Occasionally, a temporary crown may come off. Call us if this happens and bring the temporary crown with you so we can re-cement it. It is very important for the temporary to stay in place, as it will prevent other teeth from moving and compromising the fit of your final restoration.
To keep your temporaries in place, avoid eating sticky foods (gum), hard foods, and if possible, chew on the opposite side of your mouth. It is important to brush normally, but floss carefully and don’t pull up on the floss which may dislodge the temporary, but pull the floss out from the side of the temporary crown.
It is normal to experience some temperature and pressure sensitivity after each appointment. The sensitivity should subside a few weeks after the placement of the final restoration. Mild pain medications may also be used as directed by our office.
If your bite feels uneven, if you have persistent pain, or if you have any other questions or concerns, please call our office.
After a Tooth Extraction
After a tooth extraction, it’s important that a blood clot forms in the extraction site to stop the bleeding, speed healing, and reduce the possibility of getting a dry socket. Follow these simple instructions to ensure the successful healing of your extraction site and begin the healing process.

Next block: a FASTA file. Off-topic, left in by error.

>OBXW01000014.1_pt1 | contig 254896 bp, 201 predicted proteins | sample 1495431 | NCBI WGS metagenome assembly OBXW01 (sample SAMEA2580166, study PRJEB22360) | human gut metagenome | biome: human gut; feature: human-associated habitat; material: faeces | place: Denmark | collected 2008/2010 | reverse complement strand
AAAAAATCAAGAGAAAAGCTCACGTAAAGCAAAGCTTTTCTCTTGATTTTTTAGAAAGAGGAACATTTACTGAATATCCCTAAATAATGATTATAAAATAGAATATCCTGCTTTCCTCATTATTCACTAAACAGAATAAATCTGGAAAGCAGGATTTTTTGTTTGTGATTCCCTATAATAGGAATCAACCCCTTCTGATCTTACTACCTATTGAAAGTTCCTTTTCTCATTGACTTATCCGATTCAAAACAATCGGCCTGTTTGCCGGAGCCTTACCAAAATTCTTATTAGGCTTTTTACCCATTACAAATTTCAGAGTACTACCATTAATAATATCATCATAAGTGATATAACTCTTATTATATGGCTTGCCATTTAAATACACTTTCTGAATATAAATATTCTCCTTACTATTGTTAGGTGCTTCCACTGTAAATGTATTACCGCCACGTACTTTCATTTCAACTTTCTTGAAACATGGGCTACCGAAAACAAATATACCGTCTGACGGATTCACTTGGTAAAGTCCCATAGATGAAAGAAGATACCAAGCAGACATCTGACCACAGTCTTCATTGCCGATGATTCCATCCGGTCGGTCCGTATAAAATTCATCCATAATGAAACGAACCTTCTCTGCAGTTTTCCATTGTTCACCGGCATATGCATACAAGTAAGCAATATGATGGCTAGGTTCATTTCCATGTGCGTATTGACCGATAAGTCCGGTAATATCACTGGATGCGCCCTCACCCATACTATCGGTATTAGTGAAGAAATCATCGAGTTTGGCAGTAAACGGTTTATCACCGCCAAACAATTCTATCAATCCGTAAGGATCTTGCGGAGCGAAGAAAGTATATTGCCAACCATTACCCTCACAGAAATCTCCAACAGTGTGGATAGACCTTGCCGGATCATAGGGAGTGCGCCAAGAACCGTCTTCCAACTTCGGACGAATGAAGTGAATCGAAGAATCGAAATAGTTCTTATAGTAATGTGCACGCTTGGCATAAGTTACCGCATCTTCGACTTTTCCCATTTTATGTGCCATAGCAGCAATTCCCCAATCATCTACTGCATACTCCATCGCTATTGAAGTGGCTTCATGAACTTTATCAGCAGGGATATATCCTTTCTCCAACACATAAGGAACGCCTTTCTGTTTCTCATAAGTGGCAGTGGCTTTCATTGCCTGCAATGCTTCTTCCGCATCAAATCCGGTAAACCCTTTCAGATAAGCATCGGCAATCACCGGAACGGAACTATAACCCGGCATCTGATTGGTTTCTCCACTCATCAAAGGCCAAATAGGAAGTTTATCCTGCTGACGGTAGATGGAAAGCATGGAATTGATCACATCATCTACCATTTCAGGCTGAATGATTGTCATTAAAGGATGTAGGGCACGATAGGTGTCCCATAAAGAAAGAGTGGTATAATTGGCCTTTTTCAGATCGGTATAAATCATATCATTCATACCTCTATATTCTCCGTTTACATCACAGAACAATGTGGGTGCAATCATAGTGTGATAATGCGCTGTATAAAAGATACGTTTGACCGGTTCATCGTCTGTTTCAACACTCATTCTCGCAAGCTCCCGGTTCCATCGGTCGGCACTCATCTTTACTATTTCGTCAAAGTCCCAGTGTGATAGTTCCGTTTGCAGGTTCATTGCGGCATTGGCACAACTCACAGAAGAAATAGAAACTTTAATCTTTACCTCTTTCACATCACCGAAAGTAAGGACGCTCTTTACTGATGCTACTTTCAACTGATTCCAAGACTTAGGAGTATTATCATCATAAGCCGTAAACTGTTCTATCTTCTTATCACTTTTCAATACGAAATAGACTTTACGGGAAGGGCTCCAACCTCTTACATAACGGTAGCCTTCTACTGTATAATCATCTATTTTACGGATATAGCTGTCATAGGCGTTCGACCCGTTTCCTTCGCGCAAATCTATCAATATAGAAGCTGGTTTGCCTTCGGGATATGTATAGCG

During the first 24 hours after the extraction:
1. Bite on a gauze pad firmly for 1 hour. Some oozing is normal, but if after 1 hour there is still significant oozing, use the other clean gauze pad provided.
2. Do not spit, suck on candy, use a straw, or smoke.
3. Do not rinse with mouthwash.
4. Limit yourself to calm activities.
5. Do not drink hot beverages, carbonated beverages, or alcoholic beverages.
6. Take pain medication as directed.
7. If you have swelling, use an ice bag. 20 minutes on, 20 minutes off for 1 hour
After 24 hours:
1. Eat normally, whatever is comfortable.
2. Resume brushing and flossing.
3. Rinse area gently with warm saltwater.
When to call us:
1. Heavy or increased bleeding.
2. Pain or swelling beyond 3 days.